Haiku is looking really good on x86, especially now that it's got an Emacs port, but its USB support is unfortunately hit and miss, so the live environment for installation doesn't boot on some PCs (e.g. I recently tested on a Sony Vaio P 1st gen. which would make for a nifty "focus writing" machine every now and then). Support of some kind for x86 will never really die; major GNU/Linux systems and FreeBSD waving goodbye is understandable, even though losing some cool machines is a pity.

              Comment


              • #17
                It's funny to see how everyone dropping 32-bit support, I'm not surprised. Why would you want to have 32-bit CPU? It's useless, slow, limited RAM, hard to hold any usable load. I have Core Duo Q9400 overclocked from 2,7GHz to 3,3GHz and it's still so slow, hard to use just for web browsing - I already compiled kernel and browser to this CPU and situation is still same, okay... load of CPU dropped from 95% to 88%, but it's still crap, just what the heck want to use 32-bit CPU in the 2024?!

                32-bit packages, kernels and so on must be a huge work to maintain. That maintenance eat resources, man power for more important things, which were actually used in the real word.

                Stop everyone burning time on 32-bit bullshits, it's history, no one want to brings back, no one to use and margin error in the population should sense that and upgrade their systems. I believe some crazy people running important things on 32-bit machines, which is pretty dangerous, crazy and stupid and we shouldn't support that behavior. Otherwise they can fork it and maintain 32-bit version things itself.

                Comment


                • #18
                  Originally posted by SoongVilda View Post
                  crazy and stupid
                  Your post? Yeah.

                  Comment


                  • #19
                    I'm all for progress, but without X32 as a viable option, people here are missing a big benefit of 32-bit. For work, we had hundreds of 32-bit micro VM's. I investigated the tradeoffs of upgrading to 64-bit. At the time the 64-bit VM's required at least 30% more memory. The benefit of lower power costs from improved CPU efficiency did not outweigh the cost of purchasing more RAM. X32 not only reduces apps memory footprint by 10-30%, but consistently performs better than x86-64, in some cases as much as 40%. People here cheering for the death of 32-bit are cheering for larger, bloated apps. 64-bit pointers just waste memory unless your app requires more than 4GB of RAM.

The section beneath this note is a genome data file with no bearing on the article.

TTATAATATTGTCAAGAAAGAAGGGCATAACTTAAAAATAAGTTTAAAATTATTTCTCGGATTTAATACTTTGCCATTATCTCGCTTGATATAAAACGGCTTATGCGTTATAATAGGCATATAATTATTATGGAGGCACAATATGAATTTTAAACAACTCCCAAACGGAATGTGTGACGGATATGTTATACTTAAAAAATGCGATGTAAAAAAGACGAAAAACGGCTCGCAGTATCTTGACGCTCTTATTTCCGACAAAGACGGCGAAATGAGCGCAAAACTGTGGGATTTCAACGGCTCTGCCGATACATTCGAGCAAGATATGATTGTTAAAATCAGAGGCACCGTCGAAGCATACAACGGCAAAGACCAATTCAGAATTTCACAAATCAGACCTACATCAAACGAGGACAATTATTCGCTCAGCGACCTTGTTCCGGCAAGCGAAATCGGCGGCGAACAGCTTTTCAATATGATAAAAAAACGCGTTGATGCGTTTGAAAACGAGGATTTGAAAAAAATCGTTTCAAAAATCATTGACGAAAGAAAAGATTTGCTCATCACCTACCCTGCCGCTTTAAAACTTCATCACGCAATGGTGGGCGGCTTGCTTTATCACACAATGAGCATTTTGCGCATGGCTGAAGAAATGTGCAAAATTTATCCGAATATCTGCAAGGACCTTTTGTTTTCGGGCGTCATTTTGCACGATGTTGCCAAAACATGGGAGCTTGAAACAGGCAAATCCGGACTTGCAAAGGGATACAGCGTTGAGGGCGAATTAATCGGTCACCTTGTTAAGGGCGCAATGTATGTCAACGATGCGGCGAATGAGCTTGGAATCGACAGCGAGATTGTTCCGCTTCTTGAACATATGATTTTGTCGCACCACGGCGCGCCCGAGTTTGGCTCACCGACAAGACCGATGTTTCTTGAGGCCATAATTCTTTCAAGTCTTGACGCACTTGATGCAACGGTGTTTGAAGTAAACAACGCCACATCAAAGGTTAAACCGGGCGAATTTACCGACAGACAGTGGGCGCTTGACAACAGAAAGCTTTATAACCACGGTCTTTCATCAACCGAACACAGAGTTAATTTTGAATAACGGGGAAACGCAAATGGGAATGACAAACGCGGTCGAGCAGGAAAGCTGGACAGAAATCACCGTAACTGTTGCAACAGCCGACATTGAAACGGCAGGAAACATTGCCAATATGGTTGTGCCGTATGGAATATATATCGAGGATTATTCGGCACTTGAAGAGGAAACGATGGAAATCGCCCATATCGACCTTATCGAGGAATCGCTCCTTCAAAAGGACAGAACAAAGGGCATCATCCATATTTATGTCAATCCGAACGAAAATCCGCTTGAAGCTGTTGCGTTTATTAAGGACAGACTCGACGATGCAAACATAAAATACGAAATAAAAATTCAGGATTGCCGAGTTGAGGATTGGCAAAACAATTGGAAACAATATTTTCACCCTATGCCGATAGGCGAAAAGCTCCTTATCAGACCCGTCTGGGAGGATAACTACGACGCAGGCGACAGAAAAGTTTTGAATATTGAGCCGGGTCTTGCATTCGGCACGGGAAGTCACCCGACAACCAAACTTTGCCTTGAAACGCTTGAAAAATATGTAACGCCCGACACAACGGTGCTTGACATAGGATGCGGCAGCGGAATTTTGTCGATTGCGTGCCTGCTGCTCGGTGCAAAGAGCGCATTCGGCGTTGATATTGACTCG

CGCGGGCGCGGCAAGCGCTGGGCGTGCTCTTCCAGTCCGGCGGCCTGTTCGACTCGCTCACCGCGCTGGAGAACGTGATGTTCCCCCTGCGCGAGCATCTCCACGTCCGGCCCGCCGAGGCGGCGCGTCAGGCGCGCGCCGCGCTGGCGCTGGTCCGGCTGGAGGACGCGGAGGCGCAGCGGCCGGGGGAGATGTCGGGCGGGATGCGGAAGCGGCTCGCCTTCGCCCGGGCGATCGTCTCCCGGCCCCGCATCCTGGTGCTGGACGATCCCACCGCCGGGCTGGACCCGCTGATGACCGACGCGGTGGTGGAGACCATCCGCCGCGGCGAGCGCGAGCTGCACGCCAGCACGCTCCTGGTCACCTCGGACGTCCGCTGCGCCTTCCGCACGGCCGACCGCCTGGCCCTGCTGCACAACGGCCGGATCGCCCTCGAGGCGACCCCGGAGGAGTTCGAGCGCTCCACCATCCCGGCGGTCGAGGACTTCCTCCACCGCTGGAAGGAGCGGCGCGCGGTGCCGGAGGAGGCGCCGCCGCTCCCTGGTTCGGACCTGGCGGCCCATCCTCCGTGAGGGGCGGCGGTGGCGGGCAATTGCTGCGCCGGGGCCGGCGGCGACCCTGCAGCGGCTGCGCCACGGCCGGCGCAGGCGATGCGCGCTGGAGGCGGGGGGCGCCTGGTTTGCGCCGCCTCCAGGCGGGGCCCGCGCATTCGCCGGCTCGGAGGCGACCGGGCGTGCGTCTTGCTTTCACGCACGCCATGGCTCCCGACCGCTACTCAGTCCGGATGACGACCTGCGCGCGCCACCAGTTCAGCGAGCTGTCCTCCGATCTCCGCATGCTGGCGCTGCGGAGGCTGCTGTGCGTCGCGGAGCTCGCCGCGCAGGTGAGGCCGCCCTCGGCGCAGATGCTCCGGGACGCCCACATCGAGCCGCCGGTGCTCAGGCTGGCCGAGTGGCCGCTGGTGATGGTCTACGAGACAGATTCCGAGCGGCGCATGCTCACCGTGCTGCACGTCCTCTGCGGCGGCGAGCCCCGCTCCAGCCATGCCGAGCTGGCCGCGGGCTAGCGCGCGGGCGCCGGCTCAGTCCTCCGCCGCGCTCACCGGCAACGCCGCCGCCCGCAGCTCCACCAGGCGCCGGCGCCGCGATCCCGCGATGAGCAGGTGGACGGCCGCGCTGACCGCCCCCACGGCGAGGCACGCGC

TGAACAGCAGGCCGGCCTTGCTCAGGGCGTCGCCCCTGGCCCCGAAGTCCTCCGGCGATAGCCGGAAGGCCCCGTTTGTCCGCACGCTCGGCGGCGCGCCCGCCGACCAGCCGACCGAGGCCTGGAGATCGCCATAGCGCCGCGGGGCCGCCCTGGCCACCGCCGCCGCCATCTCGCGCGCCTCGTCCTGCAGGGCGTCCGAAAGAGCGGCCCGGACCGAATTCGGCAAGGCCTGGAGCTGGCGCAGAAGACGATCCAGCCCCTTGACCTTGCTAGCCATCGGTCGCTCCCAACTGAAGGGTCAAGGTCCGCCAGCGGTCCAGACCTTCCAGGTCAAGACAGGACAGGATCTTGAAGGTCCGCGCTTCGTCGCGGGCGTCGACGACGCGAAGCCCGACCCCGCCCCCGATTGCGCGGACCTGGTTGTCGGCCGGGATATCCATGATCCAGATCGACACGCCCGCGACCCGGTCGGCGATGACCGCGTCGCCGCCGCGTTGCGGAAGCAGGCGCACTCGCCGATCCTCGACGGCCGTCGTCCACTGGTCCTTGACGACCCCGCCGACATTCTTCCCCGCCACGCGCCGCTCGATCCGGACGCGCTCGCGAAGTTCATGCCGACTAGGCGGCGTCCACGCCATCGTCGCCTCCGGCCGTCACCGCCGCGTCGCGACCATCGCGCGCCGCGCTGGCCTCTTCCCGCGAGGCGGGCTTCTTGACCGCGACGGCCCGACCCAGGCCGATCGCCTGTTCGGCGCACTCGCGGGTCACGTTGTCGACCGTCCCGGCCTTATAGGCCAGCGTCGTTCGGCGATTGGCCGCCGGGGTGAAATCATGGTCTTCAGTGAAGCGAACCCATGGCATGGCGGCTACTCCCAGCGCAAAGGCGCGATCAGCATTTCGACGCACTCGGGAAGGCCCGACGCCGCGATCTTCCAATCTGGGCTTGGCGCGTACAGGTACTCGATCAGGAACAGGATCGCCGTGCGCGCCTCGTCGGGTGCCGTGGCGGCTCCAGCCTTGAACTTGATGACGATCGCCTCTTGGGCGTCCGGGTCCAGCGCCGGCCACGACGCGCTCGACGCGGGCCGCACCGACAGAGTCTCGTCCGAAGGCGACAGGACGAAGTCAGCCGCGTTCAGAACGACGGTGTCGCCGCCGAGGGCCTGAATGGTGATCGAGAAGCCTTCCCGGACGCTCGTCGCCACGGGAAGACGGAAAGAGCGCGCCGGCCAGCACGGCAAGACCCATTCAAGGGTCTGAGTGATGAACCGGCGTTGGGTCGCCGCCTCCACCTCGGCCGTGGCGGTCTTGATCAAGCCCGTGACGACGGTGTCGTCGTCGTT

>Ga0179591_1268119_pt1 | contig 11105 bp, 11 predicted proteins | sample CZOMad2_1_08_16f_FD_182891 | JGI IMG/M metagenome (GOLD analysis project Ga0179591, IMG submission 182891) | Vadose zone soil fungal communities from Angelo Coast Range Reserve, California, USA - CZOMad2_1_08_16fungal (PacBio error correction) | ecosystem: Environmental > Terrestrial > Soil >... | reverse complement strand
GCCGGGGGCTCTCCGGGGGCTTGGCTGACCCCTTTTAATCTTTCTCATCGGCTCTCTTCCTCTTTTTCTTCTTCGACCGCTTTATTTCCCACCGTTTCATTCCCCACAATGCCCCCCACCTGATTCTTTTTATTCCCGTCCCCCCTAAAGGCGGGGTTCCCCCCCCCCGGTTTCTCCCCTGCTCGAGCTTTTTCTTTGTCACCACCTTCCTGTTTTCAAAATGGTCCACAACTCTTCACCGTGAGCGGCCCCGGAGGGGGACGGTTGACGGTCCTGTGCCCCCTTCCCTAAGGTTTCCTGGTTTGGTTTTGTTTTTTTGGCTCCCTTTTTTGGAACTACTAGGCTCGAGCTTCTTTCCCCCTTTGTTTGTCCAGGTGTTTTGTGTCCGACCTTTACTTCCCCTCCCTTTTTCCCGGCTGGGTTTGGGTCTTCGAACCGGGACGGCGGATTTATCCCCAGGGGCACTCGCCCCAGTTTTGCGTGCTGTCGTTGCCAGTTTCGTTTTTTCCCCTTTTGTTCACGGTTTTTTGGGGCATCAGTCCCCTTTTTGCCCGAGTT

Also, Intel introduced the (Z6xx) of Atom processors 2011, so people here claiming 32-bit x86 CPU haven't' been sold since 2010 are wrong.

                    Finally, our software team compiles for multiple architecture targets that we don't necessary support. This helps uncover latent undefined behavior bugs and improved portability for future platform support. For BSD, they may be too developer constrained for this the trade-off to make sense. But for the Linux kernel, and compliers like gcc and clang, supporting these platforms is a win for code quality. On the distro level, probably best to reserve 32-bit for niche distros as long as the kernel and compliers continue to support them.
                    Last edited by slacka; 13 February 2024, 12:25 PM.

                    Comment


                    • #20
                      Who are FreeBSD's primary users? How many of them are still using 32 bit processors? Of those, how many care about running the latest versions of FreeBSD?

                      Comment

                      Working...
                      X